Taranaki Both Barrels July 2017
Up for a challenge? Target pooks and pheasants
While the season for ducks and swan ended on Sunday 2nd July, pukeko can still be hunted in Taranaki until Sunday August 27, with a daily bag limit of 10 in Area C and 5 in Areas A & B.
Pooks can be wily birds that provides challenging shooting as they break from cover.
The best way to hunt them is to get a few dogs and hunting mates together and undertake a pukeko drive.
Their breast meat makes good eating, so please make good use of the birds you shoot.
Cock pheasant and California quail can also be hunted in Taranaki through to August 27.
Although quail populations are now very limited as a result of the loss of rough cover, hunters are reporting good success chasing pheasants in both Nukumaru and Harakeke Forest.
Hunters are reminded that they need an access permit for these forests, available from the Whanganui and New Plymouth Fish & Game offices.
Not surprisingly, the obvious areas have received a lot of pressure this season, so it’s worth looking for some tucked away corners that may have been overlooked.
Concentrate on sunny corners with open areas of lupin, inkweed and patches of grasses.
In this country, not every bird provides a shooting opportunity, however if a bird beats you once it will often use the same escape route next time, which with a bit of planning can lead to its undoing.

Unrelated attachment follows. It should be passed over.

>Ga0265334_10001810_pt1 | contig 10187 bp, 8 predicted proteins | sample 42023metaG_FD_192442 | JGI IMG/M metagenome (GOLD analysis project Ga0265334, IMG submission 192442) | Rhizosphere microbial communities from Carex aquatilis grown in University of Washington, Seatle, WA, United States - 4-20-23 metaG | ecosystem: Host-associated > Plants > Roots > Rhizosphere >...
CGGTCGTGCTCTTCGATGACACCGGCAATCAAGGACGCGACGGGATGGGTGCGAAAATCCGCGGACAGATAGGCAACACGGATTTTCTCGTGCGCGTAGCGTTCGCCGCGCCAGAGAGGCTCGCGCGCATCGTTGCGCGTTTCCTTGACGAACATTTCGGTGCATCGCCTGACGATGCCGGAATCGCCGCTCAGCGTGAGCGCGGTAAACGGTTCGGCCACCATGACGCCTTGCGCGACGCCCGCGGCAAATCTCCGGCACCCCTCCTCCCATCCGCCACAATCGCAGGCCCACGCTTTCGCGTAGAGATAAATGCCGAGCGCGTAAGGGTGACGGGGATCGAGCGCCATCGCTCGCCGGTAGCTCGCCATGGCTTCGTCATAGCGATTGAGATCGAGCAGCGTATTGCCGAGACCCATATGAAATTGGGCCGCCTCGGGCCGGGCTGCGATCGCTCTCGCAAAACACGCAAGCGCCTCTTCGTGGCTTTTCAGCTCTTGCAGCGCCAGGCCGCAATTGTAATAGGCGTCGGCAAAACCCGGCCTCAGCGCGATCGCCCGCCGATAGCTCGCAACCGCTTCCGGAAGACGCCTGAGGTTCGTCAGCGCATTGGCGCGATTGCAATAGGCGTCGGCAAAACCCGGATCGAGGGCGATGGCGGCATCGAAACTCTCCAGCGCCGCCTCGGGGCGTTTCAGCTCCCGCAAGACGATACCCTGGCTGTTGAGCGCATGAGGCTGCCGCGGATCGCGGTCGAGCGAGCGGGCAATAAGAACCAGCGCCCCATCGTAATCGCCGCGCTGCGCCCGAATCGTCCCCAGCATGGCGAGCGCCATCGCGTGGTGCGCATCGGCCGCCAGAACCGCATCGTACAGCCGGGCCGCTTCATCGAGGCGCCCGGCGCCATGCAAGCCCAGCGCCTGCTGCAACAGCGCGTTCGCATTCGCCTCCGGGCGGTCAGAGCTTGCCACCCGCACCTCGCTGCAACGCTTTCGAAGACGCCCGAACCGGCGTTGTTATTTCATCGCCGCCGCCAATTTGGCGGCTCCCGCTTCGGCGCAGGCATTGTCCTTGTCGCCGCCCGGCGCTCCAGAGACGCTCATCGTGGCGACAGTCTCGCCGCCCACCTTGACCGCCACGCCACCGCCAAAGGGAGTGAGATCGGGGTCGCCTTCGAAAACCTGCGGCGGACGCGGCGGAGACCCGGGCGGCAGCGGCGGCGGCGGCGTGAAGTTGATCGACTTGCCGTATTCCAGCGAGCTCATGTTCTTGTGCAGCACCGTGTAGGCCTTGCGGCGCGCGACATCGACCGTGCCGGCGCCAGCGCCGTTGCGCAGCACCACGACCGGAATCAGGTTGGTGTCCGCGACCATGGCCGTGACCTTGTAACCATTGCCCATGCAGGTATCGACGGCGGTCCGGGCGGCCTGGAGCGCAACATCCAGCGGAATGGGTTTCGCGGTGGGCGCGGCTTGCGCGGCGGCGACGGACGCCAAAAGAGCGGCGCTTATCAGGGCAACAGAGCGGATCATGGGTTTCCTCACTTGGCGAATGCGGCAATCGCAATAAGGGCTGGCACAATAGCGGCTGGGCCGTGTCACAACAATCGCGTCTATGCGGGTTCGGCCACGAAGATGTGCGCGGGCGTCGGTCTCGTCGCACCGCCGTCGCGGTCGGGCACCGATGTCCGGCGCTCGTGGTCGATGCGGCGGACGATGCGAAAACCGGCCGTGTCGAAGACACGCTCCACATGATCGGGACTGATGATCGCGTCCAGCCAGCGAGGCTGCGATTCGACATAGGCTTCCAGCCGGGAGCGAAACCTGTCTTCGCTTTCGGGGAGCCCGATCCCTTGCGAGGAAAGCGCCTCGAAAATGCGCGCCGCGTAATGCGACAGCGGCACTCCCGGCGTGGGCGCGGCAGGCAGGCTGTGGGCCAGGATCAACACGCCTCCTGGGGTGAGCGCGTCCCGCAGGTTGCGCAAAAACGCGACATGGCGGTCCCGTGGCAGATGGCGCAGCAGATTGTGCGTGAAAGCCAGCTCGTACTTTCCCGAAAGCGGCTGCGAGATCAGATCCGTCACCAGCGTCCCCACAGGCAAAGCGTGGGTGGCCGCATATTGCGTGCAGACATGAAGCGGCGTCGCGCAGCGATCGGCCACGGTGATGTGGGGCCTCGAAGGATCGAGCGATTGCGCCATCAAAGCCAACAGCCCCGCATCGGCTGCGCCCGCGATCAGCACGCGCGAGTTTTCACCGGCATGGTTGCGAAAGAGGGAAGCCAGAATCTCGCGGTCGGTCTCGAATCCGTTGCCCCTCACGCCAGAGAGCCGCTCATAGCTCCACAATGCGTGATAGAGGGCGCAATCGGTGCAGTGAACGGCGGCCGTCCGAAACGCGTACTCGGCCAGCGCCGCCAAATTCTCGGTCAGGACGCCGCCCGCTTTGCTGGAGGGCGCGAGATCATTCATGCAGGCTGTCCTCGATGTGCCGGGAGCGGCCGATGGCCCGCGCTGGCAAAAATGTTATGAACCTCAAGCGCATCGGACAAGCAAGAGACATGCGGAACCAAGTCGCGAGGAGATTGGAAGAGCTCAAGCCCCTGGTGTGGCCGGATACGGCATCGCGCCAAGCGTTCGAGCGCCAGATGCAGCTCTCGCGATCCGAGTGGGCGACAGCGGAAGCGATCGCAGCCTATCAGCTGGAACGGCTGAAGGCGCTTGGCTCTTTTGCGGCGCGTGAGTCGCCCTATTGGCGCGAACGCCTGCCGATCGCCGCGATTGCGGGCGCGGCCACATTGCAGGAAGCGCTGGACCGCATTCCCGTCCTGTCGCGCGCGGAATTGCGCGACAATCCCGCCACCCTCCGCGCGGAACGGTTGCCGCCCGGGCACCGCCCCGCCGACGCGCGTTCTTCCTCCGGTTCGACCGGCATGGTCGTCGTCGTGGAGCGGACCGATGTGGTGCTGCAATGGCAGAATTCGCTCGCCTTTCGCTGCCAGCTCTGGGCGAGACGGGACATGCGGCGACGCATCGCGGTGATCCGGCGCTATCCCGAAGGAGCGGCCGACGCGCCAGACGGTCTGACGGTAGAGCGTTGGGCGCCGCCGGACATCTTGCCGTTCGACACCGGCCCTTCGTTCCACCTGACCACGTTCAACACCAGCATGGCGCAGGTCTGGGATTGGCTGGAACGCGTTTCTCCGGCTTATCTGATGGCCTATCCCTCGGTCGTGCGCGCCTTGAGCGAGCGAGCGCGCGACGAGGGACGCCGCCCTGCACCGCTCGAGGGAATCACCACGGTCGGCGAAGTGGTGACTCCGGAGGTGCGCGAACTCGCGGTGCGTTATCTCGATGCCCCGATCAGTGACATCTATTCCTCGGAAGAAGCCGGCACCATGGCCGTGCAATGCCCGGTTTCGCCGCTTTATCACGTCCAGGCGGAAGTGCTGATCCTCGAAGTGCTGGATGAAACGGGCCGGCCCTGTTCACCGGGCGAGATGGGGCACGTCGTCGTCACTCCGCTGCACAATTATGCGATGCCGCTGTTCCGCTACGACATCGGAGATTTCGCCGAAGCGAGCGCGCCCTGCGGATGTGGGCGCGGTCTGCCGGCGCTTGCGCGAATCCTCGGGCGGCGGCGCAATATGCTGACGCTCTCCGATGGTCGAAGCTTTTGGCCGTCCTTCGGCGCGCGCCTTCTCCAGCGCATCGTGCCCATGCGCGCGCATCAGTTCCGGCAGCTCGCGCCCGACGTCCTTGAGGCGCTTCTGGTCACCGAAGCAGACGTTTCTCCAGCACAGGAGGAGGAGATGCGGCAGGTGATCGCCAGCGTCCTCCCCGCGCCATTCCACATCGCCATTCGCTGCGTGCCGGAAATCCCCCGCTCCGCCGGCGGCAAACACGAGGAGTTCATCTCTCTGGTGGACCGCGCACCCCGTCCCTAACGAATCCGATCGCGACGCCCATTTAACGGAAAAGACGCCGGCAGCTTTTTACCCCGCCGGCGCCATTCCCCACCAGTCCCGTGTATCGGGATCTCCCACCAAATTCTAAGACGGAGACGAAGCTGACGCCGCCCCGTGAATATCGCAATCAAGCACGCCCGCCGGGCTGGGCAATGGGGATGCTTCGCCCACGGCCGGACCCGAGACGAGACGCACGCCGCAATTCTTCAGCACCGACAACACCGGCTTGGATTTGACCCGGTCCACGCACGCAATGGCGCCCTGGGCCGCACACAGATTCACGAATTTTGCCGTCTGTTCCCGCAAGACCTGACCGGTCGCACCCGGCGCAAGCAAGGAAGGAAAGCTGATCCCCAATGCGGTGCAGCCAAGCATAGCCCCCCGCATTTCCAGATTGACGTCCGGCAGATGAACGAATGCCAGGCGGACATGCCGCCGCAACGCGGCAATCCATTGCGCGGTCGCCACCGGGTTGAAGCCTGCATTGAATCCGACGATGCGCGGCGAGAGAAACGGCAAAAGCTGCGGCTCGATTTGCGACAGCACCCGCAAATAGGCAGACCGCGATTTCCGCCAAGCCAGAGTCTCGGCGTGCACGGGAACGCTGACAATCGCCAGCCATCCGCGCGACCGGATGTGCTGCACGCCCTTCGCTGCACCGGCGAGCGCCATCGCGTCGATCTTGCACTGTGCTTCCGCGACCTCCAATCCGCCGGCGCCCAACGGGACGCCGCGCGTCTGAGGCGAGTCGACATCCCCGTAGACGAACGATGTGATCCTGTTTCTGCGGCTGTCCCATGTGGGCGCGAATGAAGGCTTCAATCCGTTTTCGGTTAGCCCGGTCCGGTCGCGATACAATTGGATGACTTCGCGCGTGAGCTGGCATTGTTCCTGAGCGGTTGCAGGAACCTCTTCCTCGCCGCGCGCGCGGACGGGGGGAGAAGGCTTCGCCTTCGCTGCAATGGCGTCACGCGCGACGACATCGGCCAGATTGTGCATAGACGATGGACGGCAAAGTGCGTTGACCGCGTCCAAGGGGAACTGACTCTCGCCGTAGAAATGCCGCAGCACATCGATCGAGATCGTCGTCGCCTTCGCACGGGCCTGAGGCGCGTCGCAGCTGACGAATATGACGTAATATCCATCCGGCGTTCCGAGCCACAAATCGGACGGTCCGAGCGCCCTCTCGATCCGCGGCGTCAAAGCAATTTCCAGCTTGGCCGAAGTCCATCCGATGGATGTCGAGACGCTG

Similarly, once hunters get back into the less intensively farmed country with more scrub and rough fringe cover, then particularly along river flats and stream margins there can be reasonable numbers of pheasants in the Taranaki region.
This tends to be an underused opportunity and a good ploy can be to drive back country roads in the early morning or late evening at any time of year looking for obvious concentrations of birds.
Then go and knock on the nearest door seeking the landowner and possible permission to hunt.
Coastal sand country can provide some good pheasant hunting opportunities.
Reminder on duck band details
Please remember to send in any details of duck bands.
If you've successfully harvested a duck with a band on its leg, we need your help. This information is crucial to our research - so please provide as much detail as possible.
This is for our records only. You can fill out an on-line form here and submit it, or post your band details (not band) to: Fish & Game, Private Bag 3010, Rotorua 3046; or to the National Banding Office, PO Box 108, Wellington 6140.
Licence fees pay for duck research
Mallards have been in New Zealand for 150 years, but not nearly enough is known about them. That’s why Fish & Game embarked on a three-year research project to boost our knowledge of the country’s favourite game bird.
Key questions for the mallard telemetry (tracking) project have been: What is mallard productivity, what factors are affecting population growth rates, and what can managers do to better enhance our resource and increase duck numbers?
If you haven't read about the work by researcher Jenn Shepard and the team, click here.